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Party Lines Are Blurring in Congress Over Iran

Democrats and Republicans are splitting from the party line on sanctions.

Kentucky Sen. Rand Paul listens during a Senate Foreign Relations Committee hearing. (National Journal)

Last year, members of the House voted with their party 93 percent of the time, and senators toed the party line an average of 91 percent of the time. But some are splitting from their parties on Iran: Top Democrats are turning on the president, while some Republicans are siding with the administration's warnings against new sanctions.

The leader of the Democratic pushback against President Obama over Iran is Senate Foreign Relations Committee ranking member Robert Menendez of New Jersey. He and Republican Sen. Mark Kirk cosponsored a bill that would impose new sanctions on Iran if talks over the country's nuclear program collapse. On Tuesday, in his State of the Union address, Obama threatened to veto that bill.

"New sanctions passed by this Congress, at this moment in time, will all but guarantee that diplomacy fails, alienating America from its allies, and ensuring that Iran starts up its nuclear program again," Obama said.

Menendez had harsh words for the president at a Wednesday committee hearing on the role of Congress in the Iran nuclear negotiations. The administration's rhetoric on Iran sounds like "talking points that come straight out of Tehran," he said, chiding Obama for "making their case."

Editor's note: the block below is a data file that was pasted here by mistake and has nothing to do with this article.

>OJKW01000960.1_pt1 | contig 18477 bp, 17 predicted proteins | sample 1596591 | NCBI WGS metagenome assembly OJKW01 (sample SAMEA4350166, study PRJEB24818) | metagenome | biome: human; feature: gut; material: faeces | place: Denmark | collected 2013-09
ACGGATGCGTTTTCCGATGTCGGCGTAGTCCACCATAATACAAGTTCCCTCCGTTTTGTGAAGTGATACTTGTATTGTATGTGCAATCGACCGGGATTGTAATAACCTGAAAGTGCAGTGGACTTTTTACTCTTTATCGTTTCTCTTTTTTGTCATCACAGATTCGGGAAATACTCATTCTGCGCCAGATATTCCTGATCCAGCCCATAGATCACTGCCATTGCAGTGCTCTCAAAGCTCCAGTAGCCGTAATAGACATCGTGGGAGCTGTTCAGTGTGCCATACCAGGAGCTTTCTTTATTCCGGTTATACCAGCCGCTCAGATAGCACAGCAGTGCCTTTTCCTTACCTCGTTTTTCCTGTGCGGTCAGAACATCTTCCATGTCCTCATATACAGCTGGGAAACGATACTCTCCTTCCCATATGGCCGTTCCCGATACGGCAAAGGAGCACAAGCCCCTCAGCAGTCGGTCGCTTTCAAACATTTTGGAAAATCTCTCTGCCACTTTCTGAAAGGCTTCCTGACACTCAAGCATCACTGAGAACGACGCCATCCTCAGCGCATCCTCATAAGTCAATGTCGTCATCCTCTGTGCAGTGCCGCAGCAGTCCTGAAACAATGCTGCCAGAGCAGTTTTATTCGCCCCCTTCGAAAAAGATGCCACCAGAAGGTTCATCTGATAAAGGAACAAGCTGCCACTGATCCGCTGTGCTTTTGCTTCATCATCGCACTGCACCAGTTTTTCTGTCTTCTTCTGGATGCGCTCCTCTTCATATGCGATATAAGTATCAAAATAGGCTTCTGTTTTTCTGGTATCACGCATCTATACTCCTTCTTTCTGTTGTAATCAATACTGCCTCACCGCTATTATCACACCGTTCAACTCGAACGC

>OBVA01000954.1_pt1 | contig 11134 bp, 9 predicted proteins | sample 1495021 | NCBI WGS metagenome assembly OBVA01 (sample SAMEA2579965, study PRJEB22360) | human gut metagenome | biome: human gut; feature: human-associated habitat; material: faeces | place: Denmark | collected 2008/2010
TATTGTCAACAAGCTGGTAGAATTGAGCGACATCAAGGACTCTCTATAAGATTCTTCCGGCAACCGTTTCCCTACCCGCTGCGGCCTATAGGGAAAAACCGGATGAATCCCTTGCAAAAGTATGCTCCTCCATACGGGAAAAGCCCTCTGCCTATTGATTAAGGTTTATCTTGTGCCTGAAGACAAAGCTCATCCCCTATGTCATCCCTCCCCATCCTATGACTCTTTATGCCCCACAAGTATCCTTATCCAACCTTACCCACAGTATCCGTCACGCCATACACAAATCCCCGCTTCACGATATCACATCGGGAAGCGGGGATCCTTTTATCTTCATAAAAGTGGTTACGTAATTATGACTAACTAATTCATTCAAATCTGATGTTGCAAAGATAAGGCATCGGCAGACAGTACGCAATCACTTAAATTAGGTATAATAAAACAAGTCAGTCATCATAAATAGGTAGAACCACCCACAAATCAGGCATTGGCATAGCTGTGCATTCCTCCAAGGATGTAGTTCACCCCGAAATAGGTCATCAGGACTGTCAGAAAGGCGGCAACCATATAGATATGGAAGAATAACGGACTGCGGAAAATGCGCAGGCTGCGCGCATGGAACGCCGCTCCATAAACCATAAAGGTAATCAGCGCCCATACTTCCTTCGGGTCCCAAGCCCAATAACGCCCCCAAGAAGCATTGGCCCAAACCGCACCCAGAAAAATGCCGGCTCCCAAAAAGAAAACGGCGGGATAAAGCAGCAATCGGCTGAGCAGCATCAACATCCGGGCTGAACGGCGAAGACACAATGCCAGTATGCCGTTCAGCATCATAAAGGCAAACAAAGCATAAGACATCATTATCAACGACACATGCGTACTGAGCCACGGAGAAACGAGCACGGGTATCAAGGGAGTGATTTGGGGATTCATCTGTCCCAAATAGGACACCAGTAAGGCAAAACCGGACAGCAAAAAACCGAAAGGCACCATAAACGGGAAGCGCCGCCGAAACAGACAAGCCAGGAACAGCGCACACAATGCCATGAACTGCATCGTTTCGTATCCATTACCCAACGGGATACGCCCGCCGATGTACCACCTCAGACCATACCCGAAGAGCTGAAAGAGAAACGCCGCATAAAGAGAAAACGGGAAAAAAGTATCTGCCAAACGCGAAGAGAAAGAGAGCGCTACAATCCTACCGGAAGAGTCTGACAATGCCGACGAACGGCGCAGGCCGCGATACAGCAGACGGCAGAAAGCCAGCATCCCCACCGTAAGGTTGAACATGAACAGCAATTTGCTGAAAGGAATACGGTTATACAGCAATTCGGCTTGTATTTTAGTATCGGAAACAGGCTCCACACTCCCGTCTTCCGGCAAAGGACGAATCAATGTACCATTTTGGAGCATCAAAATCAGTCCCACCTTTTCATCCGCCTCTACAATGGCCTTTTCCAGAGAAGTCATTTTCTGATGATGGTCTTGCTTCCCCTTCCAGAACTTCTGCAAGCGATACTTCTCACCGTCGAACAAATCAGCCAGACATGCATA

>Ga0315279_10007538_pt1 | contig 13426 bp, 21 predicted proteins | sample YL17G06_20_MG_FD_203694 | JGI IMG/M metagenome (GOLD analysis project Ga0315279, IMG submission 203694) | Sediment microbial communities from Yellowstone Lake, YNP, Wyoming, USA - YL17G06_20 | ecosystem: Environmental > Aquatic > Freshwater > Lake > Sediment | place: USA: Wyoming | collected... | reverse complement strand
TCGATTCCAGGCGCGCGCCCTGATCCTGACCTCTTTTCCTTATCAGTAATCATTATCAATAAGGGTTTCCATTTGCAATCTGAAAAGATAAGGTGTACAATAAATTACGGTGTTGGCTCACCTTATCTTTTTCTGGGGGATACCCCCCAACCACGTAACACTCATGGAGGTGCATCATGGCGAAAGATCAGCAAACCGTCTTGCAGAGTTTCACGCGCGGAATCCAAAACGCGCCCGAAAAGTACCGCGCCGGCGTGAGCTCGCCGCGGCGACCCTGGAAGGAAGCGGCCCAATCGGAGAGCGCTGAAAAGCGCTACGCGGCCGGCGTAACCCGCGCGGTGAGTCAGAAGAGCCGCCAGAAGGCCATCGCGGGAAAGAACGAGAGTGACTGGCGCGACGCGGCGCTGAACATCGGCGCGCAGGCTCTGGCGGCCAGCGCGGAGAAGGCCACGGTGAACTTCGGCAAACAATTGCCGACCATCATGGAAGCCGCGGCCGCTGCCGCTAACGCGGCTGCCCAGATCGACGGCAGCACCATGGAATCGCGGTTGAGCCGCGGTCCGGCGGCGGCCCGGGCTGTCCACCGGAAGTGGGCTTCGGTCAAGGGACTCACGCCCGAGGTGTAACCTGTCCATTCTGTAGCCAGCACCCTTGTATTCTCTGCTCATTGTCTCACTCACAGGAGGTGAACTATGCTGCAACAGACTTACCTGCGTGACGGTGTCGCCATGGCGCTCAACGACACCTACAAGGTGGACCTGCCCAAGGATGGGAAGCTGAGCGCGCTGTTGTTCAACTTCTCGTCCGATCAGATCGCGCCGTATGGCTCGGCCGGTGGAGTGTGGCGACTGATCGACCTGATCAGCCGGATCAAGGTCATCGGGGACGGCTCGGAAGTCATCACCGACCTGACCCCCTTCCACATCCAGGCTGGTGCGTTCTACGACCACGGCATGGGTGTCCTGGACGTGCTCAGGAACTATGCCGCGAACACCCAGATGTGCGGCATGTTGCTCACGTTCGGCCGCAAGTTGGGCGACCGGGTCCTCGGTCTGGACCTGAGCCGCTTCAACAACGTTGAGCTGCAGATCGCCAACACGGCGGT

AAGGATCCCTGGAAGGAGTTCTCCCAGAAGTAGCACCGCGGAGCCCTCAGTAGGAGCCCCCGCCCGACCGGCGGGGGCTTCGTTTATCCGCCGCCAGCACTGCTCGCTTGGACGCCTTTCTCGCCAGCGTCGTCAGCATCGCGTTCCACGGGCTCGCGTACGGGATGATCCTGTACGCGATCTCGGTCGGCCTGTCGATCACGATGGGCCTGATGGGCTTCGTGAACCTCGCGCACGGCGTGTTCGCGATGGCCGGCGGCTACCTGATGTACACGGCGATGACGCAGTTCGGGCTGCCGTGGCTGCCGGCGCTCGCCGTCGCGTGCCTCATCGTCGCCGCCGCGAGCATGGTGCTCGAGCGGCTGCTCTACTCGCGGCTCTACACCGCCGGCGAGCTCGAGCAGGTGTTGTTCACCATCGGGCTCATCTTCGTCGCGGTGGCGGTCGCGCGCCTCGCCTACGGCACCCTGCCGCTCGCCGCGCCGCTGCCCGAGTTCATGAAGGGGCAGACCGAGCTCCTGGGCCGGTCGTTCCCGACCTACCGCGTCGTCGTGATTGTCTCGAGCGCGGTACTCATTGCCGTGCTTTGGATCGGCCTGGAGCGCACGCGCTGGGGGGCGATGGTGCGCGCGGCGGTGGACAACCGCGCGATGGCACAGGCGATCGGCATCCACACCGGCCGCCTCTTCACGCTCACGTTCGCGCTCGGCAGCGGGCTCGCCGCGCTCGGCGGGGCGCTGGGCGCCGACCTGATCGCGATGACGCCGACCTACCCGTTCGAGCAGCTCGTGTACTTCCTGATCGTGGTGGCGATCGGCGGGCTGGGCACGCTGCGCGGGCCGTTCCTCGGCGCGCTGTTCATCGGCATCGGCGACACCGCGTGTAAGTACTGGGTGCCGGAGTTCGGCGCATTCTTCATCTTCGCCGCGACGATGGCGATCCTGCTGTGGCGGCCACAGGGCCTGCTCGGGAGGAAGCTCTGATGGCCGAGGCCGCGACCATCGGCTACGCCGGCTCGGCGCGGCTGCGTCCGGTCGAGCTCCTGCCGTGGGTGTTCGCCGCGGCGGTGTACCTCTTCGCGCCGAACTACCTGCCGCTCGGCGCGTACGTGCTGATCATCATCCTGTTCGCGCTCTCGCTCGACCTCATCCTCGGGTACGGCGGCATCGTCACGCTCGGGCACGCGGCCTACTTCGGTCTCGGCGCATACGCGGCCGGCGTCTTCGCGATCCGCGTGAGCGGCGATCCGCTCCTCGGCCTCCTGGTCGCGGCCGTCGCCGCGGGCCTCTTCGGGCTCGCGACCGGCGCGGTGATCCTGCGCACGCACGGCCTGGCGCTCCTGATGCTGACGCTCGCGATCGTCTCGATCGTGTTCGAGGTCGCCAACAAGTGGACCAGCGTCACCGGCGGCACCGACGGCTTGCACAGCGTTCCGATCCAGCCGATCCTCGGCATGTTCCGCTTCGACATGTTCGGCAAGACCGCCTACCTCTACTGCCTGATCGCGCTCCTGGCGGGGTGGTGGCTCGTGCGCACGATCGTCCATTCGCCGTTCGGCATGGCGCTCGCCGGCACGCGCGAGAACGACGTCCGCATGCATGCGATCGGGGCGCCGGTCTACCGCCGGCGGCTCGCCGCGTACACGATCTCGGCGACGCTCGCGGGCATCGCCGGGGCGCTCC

Democratic Sen. Tim Kaine, a longtime Obama ally on Iran, also expressed doubts about the Iran talks on Wednesday. "I have a series of very significant concerns," the Virginian said. Among those concerns, he said, is the fact that "Iran is engaged in activity today that should make us be deeply skeptical about their intentions."

Kaine also said Congress should have a say on any deal the Obama administration reaches. "I support the [interim deal], I support the administration's diplomacy, but we have to weigh in," he said.

But just as some Democrats are jumping ship and challenging the president, two Republicans seemed to break with the GOP majority's push for new sanctions on Iran during the committee hearing.

Sen. Jeff Flake of Arizona said he supports the administration's negotiations and pushed back against the proposal for new sanctions. "We often say that the purpose of sanctions is to get parties to the table," Flake said. "They are at the table, and so I'm confused by the notion that some would want to impose additional sanctions while negotiations are going on."

He clarified that he remains skeptical of Iranian intentions, and, like Kaine, said that Congress should get to vote on whatever final deal negotiators reach.

Sen. Rand Paul of Kentucky went further still. He and retiring Sen. Barbara Boxer of California, a Democrat, are drafting legislation to rival the Kirk-Menendez bill, Boxer announced Wednesday. The legislation, which Boxer called a "moderate" alternative to the Kirk-Menendez bill, would allow Congress to consider reimposing suspended sanctions on Iran if the president determined the country was violating existing agreements.

Although the president has promised to veto the Kirk-Menendez bill, its proponents still have a chance of overriding the veto if enough senators are on board. Next week, the Senate Banking Committee will meet to mark up the latest draft of the Kirk-Menendez bill. But with another sanctions bill soon to be introduced and senators splitting from their parties, the math to get to a veto-proof majority will get complicated.